Tuesday, June 15, 2004

A Quick Take on Free Will

While I'm bringing up old philosophical problems, I want to also address the free-will/determinism debate. On the one hand, we experience ourselves as having free will in all facets of our lives. Scientific analysis, on the other hand, seeks to explain everything in a deterministic way. So yet again we have a seemingly irreconcilable divide based on the duality of perspectives between the subjective and objective views.

Now, my first problem with determinism is that human beings (and many other natural processes) are too complex for anyone to really be able to compute what happens next. There are just too many parts to the puzzle (and I think the problem goes beyond just developing faster computers). A key point to remember is that systems do not exist in isolation; a human being is incessantly acting on and reacting to an incredibly diverse environment, both physical and societal. So you would really need to model the environmental factors as well. In fact it may be that you need to have a model of the whole universe to get it right. Finally on this point, the idea of modeling the universe down it its most minute level of organization takes us back into the realm of quantum physics, where strict determinism appears to break down.

But, let me leave this sort of argument aside for now. Let’s assume that I could predict a human being’s behavior – perhaps a model of the brain at the level of the neuron is used and let’s say there is no need to look further down the scale or out into the environment. Would the success of this predictive model mean that free will is an illusion? I would say no. That conclusion would unduly elevate the third person explanation at the expense of the first person experience. Following from my earlier arguments, the first-person perspective is a fundamental, irreducible feature of the universe. It is as valid a source of knowledge as any. This argument leads one to say that both determinism and free will are correct (in philosophy, this position is called “compatibilism”). This is a difficult conclusion to hold in your head, of course. However, I think it helps in explaining again why the perceived dichotomies we keep running into aren’t necessarily real divisions in the universe, but rather they simply stem from the fact that we are a part of the universe trying to understand the universe from the inside. We simultaneously live the universe while also looking at it from the simulated objective perspective.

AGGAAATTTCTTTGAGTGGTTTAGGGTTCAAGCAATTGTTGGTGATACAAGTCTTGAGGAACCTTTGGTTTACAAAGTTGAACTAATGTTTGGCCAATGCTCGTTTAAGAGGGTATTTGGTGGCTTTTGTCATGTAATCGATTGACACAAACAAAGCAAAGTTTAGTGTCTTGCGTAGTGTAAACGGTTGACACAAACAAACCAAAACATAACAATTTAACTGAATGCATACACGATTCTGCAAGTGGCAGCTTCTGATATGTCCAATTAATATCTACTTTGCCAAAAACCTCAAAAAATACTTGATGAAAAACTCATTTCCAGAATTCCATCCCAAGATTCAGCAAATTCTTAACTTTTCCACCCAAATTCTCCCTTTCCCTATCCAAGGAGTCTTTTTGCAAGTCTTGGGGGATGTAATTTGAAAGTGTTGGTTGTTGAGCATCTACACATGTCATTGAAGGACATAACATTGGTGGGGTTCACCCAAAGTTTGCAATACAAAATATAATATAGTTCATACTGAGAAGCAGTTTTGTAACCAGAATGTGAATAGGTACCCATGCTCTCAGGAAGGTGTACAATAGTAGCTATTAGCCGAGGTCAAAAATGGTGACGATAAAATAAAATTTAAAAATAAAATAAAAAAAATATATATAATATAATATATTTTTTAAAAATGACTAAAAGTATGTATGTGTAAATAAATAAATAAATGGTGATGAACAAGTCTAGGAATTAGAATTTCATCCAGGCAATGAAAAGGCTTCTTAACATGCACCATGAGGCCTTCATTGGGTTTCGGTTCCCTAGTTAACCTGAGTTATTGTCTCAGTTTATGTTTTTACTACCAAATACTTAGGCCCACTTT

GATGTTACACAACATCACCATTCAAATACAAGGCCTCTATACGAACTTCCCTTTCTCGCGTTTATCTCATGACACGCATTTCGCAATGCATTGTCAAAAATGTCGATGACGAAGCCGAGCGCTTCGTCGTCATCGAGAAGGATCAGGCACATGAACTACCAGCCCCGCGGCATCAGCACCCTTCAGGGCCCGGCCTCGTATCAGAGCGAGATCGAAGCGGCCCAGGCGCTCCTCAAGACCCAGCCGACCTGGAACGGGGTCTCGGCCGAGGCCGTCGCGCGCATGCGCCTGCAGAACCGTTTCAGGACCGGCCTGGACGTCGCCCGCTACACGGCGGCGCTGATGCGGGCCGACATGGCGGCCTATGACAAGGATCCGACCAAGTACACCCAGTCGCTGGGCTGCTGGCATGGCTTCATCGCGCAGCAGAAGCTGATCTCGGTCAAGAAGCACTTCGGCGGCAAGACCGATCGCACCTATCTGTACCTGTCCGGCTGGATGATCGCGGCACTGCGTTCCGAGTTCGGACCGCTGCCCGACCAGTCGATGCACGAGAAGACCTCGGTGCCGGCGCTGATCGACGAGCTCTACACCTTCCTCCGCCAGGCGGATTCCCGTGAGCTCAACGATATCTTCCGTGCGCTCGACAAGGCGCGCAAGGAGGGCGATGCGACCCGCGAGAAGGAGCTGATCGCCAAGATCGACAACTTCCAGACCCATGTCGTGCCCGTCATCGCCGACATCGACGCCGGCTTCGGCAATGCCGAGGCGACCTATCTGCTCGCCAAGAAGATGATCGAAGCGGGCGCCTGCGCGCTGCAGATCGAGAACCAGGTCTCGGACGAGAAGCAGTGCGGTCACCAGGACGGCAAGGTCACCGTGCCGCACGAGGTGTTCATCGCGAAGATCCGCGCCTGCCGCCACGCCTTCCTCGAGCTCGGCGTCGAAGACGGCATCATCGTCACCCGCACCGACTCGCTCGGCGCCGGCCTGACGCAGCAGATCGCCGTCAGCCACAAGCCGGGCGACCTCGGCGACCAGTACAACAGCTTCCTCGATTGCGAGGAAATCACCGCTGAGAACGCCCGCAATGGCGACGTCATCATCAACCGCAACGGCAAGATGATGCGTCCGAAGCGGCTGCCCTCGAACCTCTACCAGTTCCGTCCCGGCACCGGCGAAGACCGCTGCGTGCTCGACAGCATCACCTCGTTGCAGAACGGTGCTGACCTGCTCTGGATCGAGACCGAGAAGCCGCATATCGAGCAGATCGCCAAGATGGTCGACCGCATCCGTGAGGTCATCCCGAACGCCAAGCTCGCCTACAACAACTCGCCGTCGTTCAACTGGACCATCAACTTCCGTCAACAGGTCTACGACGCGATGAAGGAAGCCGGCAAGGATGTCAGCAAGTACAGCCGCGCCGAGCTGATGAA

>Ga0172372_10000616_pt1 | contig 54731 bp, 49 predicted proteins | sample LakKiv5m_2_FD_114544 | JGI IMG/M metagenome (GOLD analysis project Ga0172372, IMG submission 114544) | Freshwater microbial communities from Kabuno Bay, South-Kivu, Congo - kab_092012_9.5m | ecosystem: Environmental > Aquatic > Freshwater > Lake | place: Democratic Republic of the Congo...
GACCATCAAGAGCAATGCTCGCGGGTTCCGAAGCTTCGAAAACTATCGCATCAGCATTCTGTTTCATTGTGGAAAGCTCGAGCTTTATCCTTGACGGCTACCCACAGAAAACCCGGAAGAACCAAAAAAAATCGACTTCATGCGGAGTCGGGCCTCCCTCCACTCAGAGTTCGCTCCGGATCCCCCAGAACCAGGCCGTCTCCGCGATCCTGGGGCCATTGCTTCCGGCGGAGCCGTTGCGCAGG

At the end of the day, I am sympathetic to this compatibilist “solution” to the free will/determinism debate, but I don’t think it is the whole story. The shortcoming in how this problem is posed is the implied determinist assumption that the “billiard-ball” view of physics I've mentioned before essentially holds. One assumes human behavior stems from biology which in turn is based on chemistry which is then based on physics; then we assume we understand what’s happening in physics. I don’t think we do yet. For a more complete understanding of how first person experience really reconciles with scientific explanations we need to have a theory of how this works at the most fundamental level of the universe. For now, I assert that while the particulars of the history leading up to a given moment certainly constrain our choices, how the next moment unfolds will reflect an element of genuine free will.

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